I thought diesels were meant to be economical but I guess if it has turbos and is 4 litres plus economy is always going to be a distant hope...!
 

renault12ts

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Has anyone really tested this?

I mean engine off for a couple of minutes is not going to make a difference in the scheme of things, except for cleaner air. I wonder how much you would use if the car was left to idle for an hour. No load, no turbos etc...a litre or less ?

Who has the time to try it?
 

gIzzE

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Thanks that kinda what I thought but did not know for sure.

It's an 18 mile commute and to have 1 set of lights knock a whole 1 mpg off seems horrendous to me.

I thought diesels were meant to be economical but I guess if it has turbos and is 4 litres plus economy is always going to be a distant hope...!
I have bought a BMW X1 and that has stop start, exactly the same as turning the engine off on any other car, one thing though is it doesn't kick in until the engine is up to temperature, once up to temperature it is far more economical to turn off even if it is for 30 seconds.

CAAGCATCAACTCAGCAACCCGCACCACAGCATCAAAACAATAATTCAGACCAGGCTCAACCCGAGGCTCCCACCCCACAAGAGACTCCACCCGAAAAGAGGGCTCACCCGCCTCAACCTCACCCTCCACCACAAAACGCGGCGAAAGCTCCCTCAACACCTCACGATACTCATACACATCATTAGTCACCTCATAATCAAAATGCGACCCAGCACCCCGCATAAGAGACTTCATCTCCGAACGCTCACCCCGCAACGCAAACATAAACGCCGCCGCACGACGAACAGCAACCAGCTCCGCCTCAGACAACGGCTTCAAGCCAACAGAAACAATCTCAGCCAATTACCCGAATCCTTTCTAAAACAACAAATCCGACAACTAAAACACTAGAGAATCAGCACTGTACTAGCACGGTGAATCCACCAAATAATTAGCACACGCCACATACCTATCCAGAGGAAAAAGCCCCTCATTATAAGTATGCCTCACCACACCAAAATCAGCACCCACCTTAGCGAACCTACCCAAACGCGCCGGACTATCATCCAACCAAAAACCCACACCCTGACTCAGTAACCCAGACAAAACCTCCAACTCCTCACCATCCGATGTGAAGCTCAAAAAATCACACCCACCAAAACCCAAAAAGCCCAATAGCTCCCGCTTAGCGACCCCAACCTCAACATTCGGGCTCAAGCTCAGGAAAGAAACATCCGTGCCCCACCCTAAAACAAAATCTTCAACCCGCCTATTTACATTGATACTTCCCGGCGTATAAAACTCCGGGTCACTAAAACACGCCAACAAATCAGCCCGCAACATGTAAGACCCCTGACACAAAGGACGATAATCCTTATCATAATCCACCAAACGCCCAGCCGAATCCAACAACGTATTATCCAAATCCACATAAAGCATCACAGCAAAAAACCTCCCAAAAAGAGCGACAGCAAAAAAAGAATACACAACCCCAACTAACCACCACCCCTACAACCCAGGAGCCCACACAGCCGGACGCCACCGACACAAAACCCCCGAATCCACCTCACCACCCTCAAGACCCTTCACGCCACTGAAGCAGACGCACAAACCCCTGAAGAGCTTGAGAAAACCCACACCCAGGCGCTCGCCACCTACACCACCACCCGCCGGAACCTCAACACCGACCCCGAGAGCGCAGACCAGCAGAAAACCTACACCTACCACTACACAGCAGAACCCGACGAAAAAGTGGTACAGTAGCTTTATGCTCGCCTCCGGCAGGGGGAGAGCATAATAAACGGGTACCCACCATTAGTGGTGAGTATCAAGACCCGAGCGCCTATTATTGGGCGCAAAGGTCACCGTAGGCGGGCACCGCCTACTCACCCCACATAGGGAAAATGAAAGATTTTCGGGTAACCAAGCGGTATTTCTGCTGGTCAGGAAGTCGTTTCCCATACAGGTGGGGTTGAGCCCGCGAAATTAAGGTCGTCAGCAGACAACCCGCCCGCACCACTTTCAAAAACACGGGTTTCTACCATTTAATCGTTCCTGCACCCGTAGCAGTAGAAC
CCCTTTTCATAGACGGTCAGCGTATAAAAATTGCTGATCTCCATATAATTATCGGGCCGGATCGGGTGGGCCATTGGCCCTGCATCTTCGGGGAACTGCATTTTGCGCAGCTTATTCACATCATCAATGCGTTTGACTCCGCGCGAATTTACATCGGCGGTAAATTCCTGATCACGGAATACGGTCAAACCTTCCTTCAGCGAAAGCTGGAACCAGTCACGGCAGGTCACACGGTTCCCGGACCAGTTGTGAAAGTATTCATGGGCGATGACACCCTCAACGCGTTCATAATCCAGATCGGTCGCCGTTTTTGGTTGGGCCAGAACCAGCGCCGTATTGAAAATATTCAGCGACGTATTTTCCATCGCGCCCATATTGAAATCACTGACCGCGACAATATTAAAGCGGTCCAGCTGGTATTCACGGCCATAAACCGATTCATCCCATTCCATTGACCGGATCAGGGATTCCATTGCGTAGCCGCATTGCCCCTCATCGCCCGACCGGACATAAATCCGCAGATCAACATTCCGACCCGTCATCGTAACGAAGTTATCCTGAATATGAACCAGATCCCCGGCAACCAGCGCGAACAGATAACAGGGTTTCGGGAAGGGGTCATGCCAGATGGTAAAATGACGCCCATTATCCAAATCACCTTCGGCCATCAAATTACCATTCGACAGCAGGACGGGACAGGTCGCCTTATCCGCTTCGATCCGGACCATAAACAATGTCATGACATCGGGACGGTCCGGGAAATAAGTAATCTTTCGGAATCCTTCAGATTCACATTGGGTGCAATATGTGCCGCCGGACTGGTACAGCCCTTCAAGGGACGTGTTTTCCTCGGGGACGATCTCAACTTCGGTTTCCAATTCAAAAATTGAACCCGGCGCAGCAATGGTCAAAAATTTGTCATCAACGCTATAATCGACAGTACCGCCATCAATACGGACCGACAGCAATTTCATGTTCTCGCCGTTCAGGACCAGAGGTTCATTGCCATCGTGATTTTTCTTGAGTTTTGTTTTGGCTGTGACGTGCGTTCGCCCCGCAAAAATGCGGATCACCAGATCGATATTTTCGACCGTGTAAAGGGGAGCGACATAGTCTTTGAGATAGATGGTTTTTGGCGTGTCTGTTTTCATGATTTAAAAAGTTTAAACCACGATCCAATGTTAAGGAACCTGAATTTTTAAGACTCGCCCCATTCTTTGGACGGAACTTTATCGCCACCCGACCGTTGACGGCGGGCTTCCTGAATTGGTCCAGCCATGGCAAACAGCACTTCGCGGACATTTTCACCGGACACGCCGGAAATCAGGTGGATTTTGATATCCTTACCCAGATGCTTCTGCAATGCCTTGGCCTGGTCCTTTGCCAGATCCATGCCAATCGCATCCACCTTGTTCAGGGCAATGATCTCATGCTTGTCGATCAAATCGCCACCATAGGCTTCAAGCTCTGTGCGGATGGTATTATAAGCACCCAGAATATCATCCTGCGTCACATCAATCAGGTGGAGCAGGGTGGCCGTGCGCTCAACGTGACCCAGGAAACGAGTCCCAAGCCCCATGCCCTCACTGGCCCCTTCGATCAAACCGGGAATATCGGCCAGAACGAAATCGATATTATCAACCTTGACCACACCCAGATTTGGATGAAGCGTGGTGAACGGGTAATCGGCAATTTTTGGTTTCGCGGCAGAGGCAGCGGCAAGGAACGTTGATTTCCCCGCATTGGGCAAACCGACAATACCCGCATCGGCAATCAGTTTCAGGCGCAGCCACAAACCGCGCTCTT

Problem you have with diesels is how long they take to get to temperature, a big 4 litre is going to take a good 15 minutes or 10 miles to get there even during warm weather, in the winter I bet you are only just getting up to temp by the time you get to work!

I bet you are only getting about 26mpg at the moment and high teens to low 20s during the winter??
I know a friend of mine who went from an ML500 to the GL420cdi and he only gained around 3mpg during the summer and was pretty much the same at winter.
 

gIzzE

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Has anyone really tested this?